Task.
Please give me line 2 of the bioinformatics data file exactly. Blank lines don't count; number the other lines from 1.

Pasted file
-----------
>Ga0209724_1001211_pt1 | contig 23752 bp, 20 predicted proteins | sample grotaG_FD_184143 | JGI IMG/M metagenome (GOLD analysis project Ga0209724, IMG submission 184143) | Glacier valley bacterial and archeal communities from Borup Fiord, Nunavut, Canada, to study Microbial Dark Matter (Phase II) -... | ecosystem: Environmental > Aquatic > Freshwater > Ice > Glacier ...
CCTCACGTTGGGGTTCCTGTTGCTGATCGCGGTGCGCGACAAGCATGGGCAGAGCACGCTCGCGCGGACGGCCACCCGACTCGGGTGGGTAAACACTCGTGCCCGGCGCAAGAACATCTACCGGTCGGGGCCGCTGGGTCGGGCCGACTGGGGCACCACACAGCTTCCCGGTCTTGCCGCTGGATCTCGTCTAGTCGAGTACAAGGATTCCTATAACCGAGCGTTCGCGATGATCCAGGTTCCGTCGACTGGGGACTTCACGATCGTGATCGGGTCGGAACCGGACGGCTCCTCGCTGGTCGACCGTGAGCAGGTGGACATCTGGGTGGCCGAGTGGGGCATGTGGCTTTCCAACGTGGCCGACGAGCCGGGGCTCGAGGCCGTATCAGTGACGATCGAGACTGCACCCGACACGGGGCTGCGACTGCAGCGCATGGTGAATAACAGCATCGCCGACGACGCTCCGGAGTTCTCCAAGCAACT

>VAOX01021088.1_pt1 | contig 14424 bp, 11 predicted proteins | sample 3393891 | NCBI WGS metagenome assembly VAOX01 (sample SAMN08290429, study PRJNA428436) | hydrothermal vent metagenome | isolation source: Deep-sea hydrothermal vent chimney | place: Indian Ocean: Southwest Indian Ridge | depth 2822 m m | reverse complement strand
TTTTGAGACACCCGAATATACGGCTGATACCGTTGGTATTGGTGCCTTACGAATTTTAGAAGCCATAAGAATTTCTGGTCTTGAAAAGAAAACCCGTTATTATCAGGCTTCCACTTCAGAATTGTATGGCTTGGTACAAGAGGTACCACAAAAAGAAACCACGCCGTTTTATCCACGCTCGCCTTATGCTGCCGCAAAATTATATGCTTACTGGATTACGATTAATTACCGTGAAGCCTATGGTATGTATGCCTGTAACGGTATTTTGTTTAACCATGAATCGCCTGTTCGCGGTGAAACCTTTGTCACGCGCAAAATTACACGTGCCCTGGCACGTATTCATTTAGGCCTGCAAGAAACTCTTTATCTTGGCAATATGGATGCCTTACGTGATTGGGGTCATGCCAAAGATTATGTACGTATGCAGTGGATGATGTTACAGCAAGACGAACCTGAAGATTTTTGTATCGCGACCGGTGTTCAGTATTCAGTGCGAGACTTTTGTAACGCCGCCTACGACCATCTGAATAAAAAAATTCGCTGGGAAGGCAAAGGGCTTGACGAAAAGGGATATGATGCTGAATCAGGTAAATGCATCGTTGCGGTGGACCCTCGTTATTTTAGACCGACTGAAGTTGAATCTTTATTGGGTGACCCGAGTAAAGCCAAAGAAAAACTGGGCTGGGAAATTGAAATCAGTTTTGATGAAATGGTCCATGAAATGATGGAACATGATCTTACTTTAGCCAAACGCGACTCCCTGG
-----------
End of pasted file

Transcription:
CCTCACGTTGGGGTTCCTGTTGCTGATCGCGGTGCGCGACAAGCATGGGCAGAGCACGCTCGCGCGGACGGCCACCCGACTCGGGTGGGTAAACACTCGTGCCCGGCGCAAGAACATCTACCGGTCGGGGCCGCTGGGTCGGGCCGACTGGGGCACCACACAGCTTCCCGGTCTTGCCGCTGGATCTCGTCTAGTCGAGTACAAGGATTCCTATAACCGAGCGTTCGCGATGATCCAGGTTCCGTCGACTGGGGACTTCACGATCGTGATCGGGTCGGAACCGGACGGCTCCTCGCTGGTCGACCGTGAGCAGGTGGACATCTGGGTGGCCGAGTGGGGCATGTGGCTTTCCAACGTGGCCGACGAGCCGGGGCTCGAGGCCGTATCAGTGACGATCGAGACTGCACCCGACACGGGGCTGCGACTGCAGCGCATGGTGAATAACAGCATCGCCGACGACGCTCCGGAGTTCTCCAAGCAACT